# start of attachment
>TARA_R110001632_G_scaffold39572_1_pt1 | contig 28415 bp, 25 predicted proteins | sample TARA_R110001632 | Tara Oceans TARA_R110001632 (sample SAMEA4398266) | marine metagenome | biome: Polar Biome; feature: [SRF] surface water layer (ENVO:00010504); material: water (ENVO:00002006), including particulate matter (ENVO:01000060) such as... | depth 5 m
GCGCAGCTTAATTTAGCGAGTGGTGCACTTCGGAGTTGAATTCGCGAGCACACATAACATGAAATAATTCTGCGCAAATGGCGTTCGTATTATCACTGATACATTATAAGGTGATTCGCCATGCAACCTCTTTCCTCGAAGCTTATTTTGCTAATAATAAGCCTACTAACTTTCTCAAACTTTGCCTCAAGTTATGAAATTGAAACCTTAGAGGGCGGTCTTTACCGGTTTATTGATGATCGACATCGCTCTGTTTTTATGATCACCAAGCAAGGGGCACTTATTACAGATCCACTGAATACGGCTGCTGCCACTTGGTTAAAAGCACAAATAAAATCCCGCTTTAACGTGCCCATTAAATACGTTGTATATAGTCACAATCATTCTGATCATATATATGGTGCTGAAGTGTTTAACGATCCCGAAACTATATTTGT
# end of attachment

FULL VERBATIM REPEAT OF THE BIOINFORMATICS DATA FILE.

>TARA_R110001632_G_scaffold39572_1_pt1 | contig 28415 bp, 25 predicted proteins | sample TARA_R110001632 | Tara Oceans TARA_R110001632 (sample SAMEA4398266) | marine metagenome | biome: Polar Biome; feature: [SRF] surface water layer (ENVO:00010504); material: water (ENVO:00002006), including particulate matter (ENVO:01000060) such as... | depth 5 m
GCGCAGCTTAATTTAGCGAGTGGTGCACTTCGGAGTTGAATTCGCGAGCACACATAACATGAAATAATTCTGCGCAAATGGCGTTCGTATTATCACTGATACATTATAAGGTGATTCGCCATGCAACCTCTTTCCTCGAAGCTTATTTTGCTAATAATAAGCCTACTAACTTTCTCAAACTTTGCCTCAAGTTATGAAATTGAAACCTTAGAGGGCGGTCTTTACCGGTTTATTGATGATCGACATCGCTCTGTTTTTATGATCACCAAGCAAGGGGCACTTATTACAGATCCACTGAATACGGCTGCTGCCACTTGGTTAAAAGCACAAATAAAATCCCGCTTTAACGTGCCCATTAAATACGTTGTATATAGTCACAATCATTCTGATCATATATATGGTGCTGAAGTGTTTAACGATCCCGAAACTATATTTGT